Usage should, I hope, be fairly straight forward. In the program box just type in your code and hit play. More specifically, you need to enter one or more functions of the form "let foo = (i rate) -> { ... }" in to the box and then call the function listen, passing in a function you wish to listen to as an argument. In this case, i is the current sample index to be returned and rate is the sampling rate in hz. The language itself is fairly simple, supporting a set of basic binary operators (+,-,*,/,&,|,^,<<,>>), the unary operators ! and ~, functions and immutable arrays ([0 1 2 3]). I might add support for conditionals at some point as well. Once you have a program you like, you can enter your name and the name of the program then click share and it should show up under the "Latest" tab at the bottom. Once submitted, anyone can hit Play on the shared item to listen to it and see/modify the program. If you like a shared program then you can hit the +1 button - the most highly rated programs should show up under the "Top" tab.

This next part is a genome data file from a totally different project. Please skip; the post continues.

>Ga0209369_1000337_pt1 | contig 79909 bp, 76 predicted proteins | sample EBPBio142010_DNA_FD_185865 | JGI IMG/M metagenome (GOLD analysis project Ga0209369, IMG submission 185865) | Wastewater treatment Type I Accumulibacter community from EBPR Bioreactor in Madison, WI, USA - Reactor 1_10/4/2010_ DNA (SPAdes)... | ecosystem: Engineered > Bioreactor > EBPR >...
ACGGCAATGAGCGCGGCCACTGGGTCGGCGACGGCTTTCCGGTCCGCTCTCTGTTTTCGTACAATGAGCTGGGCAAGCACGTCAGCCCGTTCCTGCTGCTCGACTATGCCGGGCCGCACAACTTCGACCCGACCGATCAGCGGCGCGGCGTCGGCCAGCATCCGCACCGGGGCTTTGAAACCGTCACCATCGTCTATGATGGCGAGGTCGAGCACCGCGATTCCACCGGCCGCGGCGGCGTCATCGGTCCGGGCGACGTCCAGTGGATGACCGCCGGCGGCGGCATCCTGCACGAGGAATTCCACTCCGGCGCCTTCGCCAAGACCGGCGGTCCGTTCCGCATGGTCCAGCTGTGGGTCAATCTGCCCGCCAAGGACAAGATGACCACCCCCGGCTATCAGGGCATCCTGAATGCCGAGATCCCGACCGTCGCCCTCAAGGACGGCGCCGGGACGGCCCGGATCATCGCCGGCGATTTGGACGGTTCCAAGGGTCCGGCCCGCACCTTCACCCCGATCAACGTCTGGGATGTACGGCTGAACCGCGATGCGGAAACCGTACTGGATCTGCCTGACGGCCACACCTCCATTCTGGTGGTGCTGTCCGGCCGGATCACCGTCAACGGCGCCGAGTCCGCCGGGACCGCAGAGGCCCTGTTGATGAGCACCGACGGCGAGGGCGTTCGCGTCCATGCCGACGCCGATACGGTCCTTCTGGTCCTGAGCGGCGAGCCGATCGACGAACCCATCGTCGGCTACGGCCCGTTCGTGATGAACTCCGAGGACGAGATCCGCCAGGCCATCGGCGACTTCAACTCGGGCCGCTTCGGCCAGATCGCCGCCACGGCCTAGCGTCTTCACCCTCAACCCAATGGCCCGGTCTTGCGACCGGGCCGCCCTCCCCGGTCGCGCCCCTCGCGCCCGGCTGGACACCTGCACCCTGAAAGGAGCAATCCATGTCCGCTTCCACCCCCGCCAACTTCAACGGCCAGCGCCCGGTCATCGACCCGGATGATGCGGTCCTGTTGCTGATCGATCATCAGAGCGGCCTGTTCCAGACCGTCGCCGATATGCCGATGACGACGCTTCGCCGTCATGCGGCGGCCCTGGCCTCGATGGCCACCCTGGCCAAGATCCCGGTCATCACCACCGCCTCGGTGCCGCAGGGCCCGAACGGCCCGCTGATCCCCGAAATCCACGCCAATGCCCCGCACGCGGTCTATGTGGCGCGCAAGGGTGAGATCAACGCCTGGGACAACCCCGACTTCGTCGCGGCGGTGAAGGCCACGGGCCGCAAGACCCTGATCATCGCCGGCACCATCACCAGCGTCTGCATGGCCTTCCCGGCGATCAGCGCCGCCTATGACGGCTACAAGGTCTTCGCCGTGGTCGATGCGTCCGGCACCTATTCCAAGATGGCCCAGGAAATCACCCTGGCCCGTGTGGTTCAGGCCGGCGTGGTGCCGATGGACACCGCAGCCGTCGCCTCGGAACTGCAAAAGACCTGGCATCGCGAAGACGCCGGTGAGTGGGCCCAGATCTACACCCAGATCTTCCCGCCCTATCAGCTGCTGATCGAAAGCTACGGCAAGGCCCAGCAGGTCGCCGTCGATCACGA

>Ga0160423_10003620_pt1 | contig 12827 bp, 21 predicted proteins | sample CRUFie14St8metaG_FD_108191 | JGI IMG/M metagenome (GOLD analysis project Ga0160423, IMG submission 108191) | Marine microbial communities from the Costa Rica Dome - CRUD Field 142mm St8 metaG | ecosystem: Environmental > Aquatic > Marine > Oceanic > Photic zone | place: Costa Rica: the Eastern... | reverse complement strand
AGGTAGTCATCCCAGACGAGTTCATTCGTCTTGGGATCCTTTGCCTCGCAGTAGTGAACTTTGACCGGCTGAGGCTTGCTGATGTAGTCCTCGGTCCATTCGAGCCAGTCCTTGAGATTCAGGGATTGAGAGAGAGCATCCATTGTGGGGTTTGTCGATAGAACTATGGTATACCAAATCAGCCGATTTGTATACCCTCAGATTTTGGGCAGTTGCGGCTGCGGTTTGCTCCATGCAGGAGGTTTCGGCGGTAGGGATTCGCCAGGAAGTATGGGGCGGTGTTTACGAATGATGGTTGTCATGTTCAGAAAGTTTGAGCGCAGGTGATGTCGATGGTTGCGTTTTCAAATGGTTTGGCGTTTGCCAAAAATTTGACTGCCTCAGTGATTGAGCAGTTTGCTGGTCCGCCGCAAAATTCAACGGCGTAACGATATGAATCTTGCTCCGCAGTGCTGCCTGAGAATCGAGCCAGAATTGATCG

I've seeded the database with a few different example programs that don't really sound like much but should hopefully give people the idea. The Arrays program does actually sound like something fairly cool though and is a modification of this program that I have attributed to "Unknown" since, well, I don't know who originally made it.

So, please, have fun and make something cool. If you encounter issues with the functionality or interface don't be shy - go ahead and contact me.

I started working on a little project over the weekend that would involve needing to execute small user supplied programs on a webpage. As these programs would be fairly trivial (essentially just small bits of math) and as I was thinking it might be fun to provide a way to share them around, it made sense to look in to something a little safer and more constrained than just letting the user type some JavaScript and then evaling it.